Active Efficiency in Action
The best way to understand the value of Active Efficiency is to see it in action. There are many examples that demonstrate the potential of Active Efficiency. Between the economic, social, and environmental benefits, the hard work that goes into making these examples successful is something to be celebrated.
Kent State University Central Plant Optimization: Ratcheting Up Energy & Cost Savings
Kent State University in Northeast Ohio is a living example of how to boost savings by integrating digital technologies with traditional energy efficiency measures, i.e. by taking an Active Efficiency approach. A longtime passenger on the energy efficiency train, Kent State had already lowered its energy use intensity to 24% less than peer universities by 2016, but wanted to push the envelope further. To reap deeper savings, Kent State invested in model predictive controls in 2016 that integrated its building systems to respond dynamically to energy needs. The investment in the controls alone led to estimated savings of $470,000 in annual utility costs by November 2018.
The success of the Active Efficiency measures taken in this project go beyond energy savings:
- The cost savings help Kent State keep tuition as low as possible for its 36,000 students.
- The new technology reduces the burden of energy management on maintenance staff and helps inform the maintenance schedule for critical equipment.
- The energy savings also reduces stress on the grid by decreasing peak demand.
Learn more below about how Active Efficiency elements and key enablers made this project and its numerous outcomes possible.
“It’s very rewarding when you can take the same footprint of a campus and drastically reduce the amount of money it takes to operate that campus while still maintaining comfort in all the buildings so students, researchers, employees, and visitors have an enjoyable and fulfilling experience.”
– Robert Misbrener, Project Manager II, Office of the University Architect, Kent State University
How does this project exemplify Active Efficiency?
The Johnson Controls Central Plant Optimization™ (CPO) technology used at Kent State applies predictive controls to support its central utility plant’s energy management system. These model predictive controls feature two key elements of Active Efficiency:
- Time-dependent response: The CPO technology predicts campus loads and energy prices, using a combination of weather forecasts and demand response signals from utility systems.
- Systems integration: The CPO technology uses the forecasted data to make decisions on equipment operation that reduce both energy demand and costs. Equipment is coordinated across campus cooling, heating, and power generation systems, involving more than 90 buildings (6 million ft2) and seven district energy plants.
“This system brings together all seven separate chiller plants into one platform that we can view easily, simultaneously, and from any remote location. Then it finds the optimal solution across the system and accounts for changes every 15 minutes. That’s something we just couldn’t do manually.”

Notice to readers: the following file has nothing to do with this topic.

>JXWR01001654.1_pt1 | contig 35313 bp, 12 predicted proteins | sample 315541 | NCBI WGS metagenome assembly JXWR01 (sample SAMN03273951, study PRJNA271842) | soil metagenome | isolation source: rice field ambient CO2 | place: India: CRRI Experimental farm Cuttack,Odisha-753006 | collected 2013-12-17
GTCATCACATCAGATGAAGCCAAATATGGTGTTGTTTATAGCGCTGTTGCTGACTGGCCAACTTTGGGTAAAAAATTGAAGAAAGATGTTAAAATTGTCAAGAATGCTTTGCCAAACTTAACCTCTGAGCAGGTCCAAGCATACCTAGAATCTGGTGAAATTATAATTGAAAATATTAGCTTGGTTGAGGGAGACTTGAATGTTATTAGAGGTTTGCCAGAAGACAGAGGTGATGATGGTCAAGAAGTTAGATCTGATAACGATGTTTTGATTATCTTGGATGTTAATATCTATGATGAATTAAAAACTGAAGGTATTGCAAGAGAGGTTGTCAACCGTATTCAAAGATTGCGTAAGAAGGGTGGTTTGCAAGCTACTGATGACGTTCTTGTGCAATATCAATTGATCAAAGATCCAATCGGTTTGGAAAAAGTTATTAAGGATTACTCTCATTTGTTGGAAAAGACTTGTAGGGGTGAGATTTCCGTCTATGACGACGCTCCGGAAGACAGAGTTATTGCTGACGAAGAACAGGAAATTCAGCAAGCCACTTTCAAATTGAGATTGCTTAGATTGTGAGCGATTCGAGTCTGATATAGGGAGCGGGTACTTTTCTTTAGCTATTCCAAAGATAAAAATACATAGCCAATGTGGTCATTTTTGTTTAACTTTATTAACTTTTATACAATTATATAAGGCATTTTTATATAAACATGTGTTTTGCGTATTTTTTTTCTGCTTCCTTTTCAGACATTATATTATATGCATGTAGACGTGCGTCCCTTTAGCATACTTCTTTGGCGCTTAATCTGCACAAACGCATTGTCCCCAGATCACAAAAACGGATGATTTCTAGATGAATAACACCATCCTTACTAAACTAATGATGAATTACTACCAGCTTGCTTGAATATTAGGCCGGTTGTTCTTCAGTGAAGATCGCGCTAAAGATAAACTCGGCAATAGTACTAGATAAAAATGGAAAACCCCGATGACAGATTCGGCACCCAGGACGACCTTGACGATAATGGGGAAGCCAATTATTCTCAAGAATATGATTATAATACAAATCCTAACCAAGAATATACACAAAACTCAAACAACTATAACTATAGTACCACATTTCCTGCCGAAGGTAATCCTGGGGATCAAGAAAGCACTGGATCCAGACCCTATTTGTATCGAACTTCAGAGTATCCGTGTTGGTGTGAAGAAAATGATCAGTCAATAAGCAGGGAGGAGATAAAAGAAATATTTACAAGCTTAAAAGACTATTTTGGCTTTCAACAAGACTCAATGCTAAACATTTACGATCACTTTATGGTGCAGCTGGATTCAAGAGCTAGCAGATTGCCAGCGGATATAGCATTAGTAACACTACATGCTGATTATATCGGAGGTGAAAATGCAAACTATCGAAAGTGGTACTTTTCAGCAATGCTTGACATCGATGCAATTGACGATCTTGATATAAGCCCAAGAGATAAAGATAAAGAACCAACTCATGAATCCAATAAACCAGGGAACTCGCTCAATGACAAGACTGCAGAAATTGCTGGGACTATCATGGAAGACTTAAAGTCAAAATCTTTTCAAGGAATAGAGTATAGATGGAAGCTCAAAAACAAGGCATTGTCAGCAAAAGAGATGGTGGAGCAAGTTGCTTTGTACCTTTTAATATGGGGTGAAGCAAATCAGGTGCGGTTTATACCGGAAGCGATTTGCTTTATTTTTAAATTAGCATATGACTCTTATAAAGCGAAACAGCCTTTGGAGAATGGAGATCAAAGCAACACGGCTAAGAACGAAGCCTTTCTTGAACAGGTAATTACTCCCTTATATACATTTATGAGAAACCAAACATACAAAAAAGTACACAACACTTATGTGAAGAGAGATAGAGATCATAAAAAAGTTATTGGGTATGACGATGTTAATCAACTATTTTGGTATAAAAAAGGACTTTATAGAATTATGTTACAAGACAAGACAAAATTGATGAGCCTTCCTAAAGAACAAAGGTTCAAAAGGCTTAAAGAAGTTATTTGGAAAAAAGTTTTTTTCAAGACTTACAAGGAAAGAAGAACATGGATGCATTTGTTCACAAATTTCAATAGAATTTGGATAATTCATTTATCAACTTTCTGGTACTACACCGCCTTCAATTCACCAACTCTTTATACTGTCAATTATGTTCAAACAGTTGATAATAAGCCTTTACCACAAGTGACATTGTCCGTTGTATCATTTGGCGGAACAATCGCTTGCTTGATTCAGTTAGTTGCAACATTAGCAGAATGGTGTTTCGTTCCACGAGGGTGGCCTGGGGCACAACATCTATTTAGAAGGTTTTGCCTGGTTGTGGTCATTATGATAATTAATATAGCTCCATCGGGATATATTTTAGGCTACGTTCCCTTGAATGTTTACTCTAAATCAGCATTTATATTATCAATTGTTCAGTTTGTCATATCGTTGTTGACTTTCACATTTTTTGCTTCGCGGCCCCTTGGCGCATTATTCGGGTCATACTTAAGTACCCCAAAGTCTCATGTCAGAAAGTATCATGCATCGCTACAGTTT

– Dr. Frank Renovich, Associate Director of Energy Operations
By combining real-time data with predictive models, the system can consider both near- and long-term grid conditions when making decisions about the campus’ energy use. The predictive controls can modify demand to match market prices, i.e. optimize energy use by reducing demand and/or shifting loads to different times.
The seven-day outlook of the CPO system also enables operators to optimize equipment maintenance schedules to ensure maintenance does not interfere with critical campus operations.
What factors made this project a success?
Kent State achieved its goal to maintain a comfortable environment for students and employees while continuing to reduce its energy consumption from 2016 levels. Coordinating critical stakeholders and leveraging funding mechanisms were essential for achieving the savings, maintenance, and grid benefits of the CPO system. The key enablers of this project include:
- Internal buy-in. Central plant operators and energy managers at Kent State already saw the value in continued improvements to energy management before embarking on this project. Kent State has long demonstrated its commitment to energy efficiency, such as through receiving LEED certification for 14 buildings including the first LEED Platinum building among Ohio public universities.
- Funding mechanisms & partnerships. Kent State entered an energy savings performance contract with Brewer-Garrett, an energy services company, which chose to implement Johnson Controls’ CPO technology. The performance contract guarantees energy cost savings. Performance-based financial support can be particularly well-suited for Active Efficiency measures that are often more complex – involving multiple systems and/or emerging technologies – to help mitigate risk in energy efficiency investments.
These factors were vital in enabling commercially available technology to be actionably deployed. This project at Kent State contains important lessons that could be applied to similar Active Efficiency strategies leveraging time-of-use rates: partnerships with time‐of‐use experts, funding mechanisms that reduce risk; and executive‐level prioritization of energy management.